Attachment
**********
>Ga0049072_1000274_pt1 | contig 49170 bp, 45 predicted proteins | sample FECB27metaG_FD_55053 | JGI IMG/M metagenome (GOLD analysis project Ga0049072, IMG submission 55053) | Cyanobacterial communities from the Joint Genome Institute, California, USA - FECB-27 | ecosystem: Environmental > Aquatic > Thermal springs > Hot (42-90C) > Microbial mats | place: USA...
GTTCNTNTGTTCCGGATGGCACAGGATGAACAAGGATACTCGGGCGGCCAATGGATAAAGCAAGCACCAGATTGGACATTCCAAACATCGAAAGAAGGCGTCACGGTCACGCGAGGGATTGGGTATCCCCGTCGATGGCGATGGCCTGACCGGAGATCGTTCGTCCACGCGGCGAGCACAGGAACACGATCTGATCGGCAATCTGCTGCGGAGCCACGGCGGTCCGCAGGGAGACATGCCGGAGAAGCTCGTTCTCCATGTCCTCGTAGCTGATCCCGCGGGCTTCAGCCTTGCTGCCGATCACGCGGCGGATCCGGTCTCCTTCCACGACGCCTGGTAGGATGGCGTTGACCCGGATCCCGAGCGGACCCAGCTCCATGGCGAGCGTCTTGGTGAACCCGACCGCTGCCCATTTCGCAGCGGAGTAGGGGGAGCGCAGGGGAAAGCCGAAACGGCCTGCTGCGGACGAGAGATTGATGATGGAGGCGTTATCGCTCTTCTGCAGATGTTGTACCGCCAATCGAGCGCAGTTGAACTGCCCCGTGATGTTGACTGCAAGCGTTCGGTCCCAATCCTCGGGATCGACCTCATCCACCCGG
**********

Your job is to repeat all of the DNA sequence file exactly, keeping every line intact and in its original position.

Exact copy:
>Ga0049072_1000274_pt1 | contig 49170 bp, 45 predicted proteins | sample FECB27metaG_FD_55053 | JGI IMG/M metagenome (GOLD analysis project Ga0049072, IMG submission 55053) | Cyanobacterial communities from the Joint Genome Institute, California, USA - FECB-27 | ecosystem: Environmental > Aquatic > Thermal springs > Hot (42-90C) > Microbial mats | place: USA...
GTTCNTNTGTTCCGGATGGCACAGGATGAACAAGGATACTCGGGCGGCCAATGGATAAAGCAAGCACCAGATTGGACATTCCAAACATCGAAAGAAGGCGTCACGGTCACGCGAGGGATTGGGTATCCCCGTCGATGGCGATGGCCTGACCGGAGATCGTTCGTCCACGCGGCGAGCACAGGAACACGATCTGATCGGCAATCTGCTGCGGAGCCACGGCGGTCCGCAGGGAGACATGCCGGAGAAGCTCGTTCTCCATGTCCTCGTAGCTGATCCCGCGGGCTTCAGCCTTGCTGCCGATCACGCGGCGGATCCGGTCTCCTTCCACGACGCCTGGTAGGATGGCGTTGACCCGGATCCCGAGCGGACCCAGCTCCATGGCGAGCGTCTTGGTGAACCCGACCGCTGCCCATTTCGCAGCGGAGTAGGGGGAGCGCAGGGGAAAGCCGAAACGGCCTGCTGCGGACGAGAGATTGATGATGGAGGCGTTATCGCTCTTCTGCAGATGTTGTACCGCCAATCGAGCGCAGTTGAACTGCCCCGTGATGTTGACTGCAAGCGTTCGGTCCCAATCCTCGGGATCGACCTCATCCACCCGG